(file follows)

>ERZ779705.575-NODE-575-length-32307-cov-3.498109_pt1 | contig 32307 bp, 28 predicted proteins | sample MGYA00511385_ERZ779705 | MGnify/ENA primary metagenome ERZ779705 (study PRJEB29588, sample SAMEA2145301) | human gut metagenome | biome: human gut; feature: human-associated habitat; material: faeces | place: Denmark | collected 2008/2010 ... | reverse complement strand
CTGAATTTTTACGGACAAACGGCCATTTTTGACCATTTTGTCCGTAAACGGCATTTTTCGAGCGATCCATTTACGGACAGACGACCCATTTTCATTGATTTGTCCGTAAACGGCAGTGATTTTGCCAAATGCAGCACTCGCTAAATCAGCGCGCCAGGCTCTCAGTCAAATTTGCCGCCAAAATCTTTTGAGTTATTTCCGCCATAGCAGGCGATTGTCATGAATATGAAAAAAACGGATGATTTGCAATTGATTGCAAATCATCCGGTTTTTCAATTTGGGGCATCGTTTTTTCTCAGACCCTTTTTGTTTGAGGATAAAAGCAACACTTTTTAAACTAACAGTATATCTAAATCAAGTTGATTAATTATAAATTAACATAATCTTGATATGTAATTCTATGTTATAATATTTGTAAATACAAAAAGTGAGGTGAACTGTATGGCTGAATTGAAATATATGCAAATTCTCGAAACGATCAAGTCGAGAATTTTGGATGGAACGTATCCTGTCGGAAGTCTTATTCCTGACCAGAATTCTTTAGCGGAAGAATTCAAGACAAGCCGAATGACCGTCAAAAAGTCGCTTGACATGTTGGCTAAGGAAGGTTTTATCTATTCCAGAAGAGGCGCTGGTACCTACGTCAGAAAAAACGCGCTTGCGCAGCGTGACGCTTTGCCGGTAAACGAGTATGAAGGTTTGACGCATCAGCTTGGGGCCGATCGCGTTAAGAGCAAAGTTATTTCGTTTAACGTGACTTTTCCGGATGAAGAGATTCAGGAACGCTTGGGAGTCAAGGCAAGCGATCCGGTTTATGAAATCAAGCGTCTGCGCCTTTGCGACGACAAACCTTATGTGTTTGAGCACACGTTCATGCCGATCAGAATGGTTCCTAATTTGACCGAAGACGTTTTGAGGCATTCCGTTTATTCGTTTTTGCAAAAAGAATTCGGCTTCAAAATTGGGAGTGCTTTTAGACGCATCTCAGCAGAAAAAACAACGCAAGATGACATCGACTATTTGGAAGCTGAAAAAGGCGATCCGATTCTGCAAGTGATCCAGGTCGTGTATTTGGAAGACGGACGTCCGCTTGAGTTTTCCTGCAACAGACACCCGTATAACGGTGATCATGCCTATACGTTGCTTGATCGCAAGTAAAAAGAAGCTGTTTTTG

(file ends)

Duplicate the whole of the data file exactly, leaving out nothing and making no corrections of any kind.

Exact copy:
>ERZ779705.575-NODE-575-length-32307-cov-3.498109_pt1 | contig 32307 bp, 28 predicted proteins | sample MGYA00511385_ERZ779705 | MGnify/ENA primary metagenome ERZ779705 (study PRJEB29588, sample SAMEA2145301) | human gut metagenome | biome: human gut; feature: human-associated habitat; material: faeces | place: Denmark | collected 2008/2010 ... | reverse complement strand
CTGAATTTTTACGGACAAACGGCCATTTTTGACCATTTTGTCCGTAAACGGCATTTTTCGAGCGATCCATTTACGGACAGACGACCCATTTTCATTGATTTGTCCGTAAACGGCAGTGATTTTGCCAAATGCAGCACTCGCTAAATCAGCGCGCCAGGCTCTCAGTCAAATTTGCCGCCAAAATCTTTTGAGTTATTTCCGCCATAGCAGGCGATTGTCATGAATATGAAAAAAACGGATGATTTGCAATTGATTGCAAATCATCCGGTTTTTCAATTTGGGGCATCGTTTTTTCTCAGACCCTTTTTGTTTGAGGATAAAAGCAACACTTTTTAAACTAACAGTATATCTAAATCAAGTTGATTAATTATAAATTAACATAATCTTGATATGTAATTCTATGTTATAATATTTGTAAATACAAAAAGTGAGGTGAACTGTATGGCTGAATTGAAATATATGCAAATTCTCGAAACGATCAAGTCGAGAATTTTGGATGGAACGTATCCTGTCGGAAGTCTTATTCCTGACCAGAATTCTTTAGCGGAAGAATTCAAGACAAGCCGAATGACCGTCAAAAAGTCGCTTGACATGTTGGCTAAGGAAGGTTTTATCTATTCCAGAAGAGGCGCTGGTACCTACGTCAGAAAAAACGCGCTTGCGCAGCGTGACGCTTTGCCGGTAAACGAGTATGAAGGTTTGACGCATCAGCTTGGGGCCGATCGCGTTAAGAGCAAAGTTATTTCGTTTAACGTGACTTTTCCGGATGAAGAGATTCAGGAACGCTTGGGAGTCAAGGCAAGCGATCCGGTTTATGAAATCAAGCGTCTGCGCCTTTGCGACGACAAACCTTATGTGTTTGAGCACACGTTCATGCCGATCAGAATGGTTCCTAATTTGACCGAAGACGTTTTGAGGCATTCCGTTTATTCGTTTTTGCAAAAAGAATTCGGCTTCAAAATTGGGAGTGCTTTTAGACGCATCTCAGCAGAAAAAACAACGCAAGATGACATCGACTATTTGGAAGCTGAAAAAGGCGATCCGATTCTGCAAGTGATCCAGGTCGTGTATTTGGAAGACGGACGTCCGCTTGAGTTTTCCTGCAACAGACACCCGTATAACGGTGATCATGCCTATACGTTGCTTGATCGCAAGTAAAAAGAAGCTGTTTTTG